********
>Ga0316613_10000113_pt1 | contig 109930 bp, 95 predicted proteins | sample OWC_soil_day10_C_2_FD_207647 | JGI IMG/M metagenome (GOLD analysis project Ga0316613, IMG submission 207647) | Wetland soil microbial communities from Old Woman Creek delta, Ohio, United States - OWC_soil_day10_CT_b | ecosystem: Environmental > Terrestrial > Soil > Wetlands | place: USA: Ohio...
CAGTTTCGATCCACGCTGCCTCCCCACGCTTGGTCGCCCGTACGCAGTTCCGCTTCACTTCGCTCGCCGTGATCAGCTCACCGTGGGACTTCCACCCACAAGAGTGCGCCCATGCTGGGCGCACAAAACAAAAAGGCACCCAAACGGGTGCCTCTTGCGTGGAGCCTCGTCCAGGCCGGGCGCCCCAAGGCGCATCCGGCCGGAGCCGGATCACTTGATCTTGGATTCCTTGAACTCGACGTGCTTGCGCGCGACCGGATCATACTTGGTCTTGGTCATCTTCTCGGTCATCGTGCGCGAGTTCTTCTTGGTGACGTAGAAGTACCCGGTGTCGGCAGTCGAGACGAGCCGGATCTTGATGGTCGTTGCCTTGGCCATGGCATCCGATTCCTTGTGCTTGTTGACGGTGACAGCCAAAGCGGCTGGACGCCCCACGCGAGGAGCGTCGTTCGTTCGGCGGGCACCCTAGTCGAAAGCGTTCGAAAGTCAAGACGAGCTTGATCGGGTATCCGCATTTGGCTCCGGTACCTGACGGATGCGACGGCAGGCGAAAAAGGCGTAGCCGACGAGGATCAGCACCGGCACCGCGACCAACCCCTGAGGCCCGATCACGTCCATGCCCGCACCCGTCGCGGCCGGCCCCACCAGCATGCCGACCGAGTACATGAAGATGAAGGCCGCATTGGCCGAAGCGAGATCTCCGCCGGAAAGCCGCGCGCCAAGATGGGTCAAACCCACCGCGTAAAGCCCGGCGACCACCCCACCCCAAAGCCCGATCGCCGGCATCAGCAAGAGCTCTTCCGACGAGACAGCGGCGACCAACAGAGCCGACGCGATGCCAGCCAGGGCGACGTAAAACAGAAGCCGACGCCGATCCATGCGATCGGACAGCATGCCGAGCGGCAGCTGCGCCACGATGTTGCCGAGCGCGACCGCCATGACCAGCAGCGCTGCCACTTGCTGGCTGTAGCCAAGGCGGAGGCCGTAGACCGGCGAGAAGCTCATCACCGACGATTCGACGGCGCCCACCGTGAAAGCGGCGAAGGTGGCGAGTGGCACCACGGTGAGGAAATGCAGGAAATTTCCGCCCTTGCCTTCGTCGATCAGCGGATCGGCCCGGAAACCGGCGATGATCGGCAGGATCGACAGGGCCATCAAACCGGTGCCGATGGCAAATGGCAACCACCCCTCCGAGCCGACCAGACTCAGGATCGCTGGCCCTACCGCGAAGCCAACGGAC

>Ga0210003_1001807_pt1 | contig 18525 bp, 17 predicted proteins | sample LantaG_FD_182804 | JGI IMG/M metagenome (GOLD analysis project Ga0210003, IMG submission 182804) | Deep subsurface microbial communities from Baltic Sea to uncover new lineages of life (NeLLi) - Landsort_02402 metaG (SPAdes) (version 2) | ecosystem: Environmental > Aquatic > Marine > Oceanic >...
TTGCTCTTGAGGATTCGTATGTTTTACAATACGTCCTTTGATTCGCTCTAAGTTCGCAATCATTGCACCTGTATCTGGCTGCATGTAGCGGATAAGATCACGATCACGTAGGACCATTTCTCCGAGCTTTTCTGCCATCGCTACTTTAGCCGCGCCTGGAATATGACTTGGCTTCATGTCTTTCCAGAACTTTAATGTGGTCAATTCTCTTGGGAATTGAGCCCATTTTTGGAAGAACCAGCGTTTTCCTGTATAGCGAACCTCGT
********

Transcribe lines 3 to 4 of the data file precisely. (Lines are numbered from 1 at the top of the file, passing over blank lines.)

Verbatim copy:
>Ga0210003_1001807_pt1 | contig 18525 bp, 17 predicted proteins | sample LantaG_FD_182804 | JGI IMG/M metagenome (GOLD analysis project Ga0210003, IMG submission 182804) | Deep subsurface microbial communities from Baltic Sea to uncover new lineages of life (NeLLi) - Landsort_02402 metaG (SPAdes) (version 2) | ecosystem: Environmental > Aquatic > Marine > Oceanic >...
TTGCTCTTGAGGATTCGTATGTTTTACAATACGTCCTTTGATTCGCTCTAAGTTCGCAATCATTGCACCTGTATCTGGCTGCATGTAGCGGATAAGATCACGATCACGTAGGACCATTTCTCCGAGCTTTTCTGCCATCGCTACTTTAGCCGCGCCTGGAATATGACTTGGCTTCATGTCTTTCCAGAACTTTAATGTGGTCAATTCTCTTGGGAATTGAGCCCATTTTTGGAAGAACCAGCGTTTTCCTGTATAGCGAACCTCGT